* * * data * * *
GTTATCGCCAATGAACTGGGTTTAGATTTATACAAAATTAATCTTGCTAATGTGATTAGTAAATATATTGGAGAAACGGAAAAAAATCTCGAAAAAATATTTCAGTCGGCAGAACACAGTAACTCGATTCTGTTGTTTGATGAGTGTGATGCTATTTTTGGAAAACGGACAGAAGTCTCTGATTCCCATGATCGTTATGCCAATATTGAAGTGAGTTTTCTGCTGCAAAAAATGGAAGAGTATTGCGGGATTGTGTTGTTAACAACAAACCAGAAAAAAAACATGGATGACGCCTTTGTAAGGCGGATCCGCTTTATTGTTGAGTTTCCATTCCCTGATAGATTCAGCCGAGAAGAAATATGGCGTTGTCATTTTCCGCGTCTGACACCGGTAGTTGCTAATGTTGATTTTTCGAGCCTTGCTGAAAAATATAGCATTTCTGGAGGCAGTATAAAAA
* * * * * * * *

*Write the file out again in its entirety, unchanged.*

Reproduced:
GTTATCGCCAATGAACTGGGTTTAGATTTATACAAAATTAATCTTGCTAATGTGATTAGTAAATATATTGGAGAAACGGAAAAAAATCTCGAAAAAATATTTCAGTCGGCAGAACACAGTAACTCGATTCTGTTGTTTGATGAGTGTGATGCTATTTTTGGAAAACGGACAGAAGTCTCTGATTCCCATGATCGTTATGCCAATATTGAAGTGAGTTTTCTGCTGCAAAAAATGGAAGAGTATTGCGGGATTGTGTTGTTAACAACAAACCAGAAAAAAAACATGGATGACGCCTTTGTAAGGCGGATCCGCTTTATTGTTGAGTTTCCATTCCCTGATAGATTCAGCCGAGAAGAAATATGGCGTTGTCATTTTCCGCGTCTGACACCGGTAGTTGCTAATGTTGATTTTTCGAGCCTTGCTGAAAAATATAGCATTTCTGGAGGCAGTATAAAAA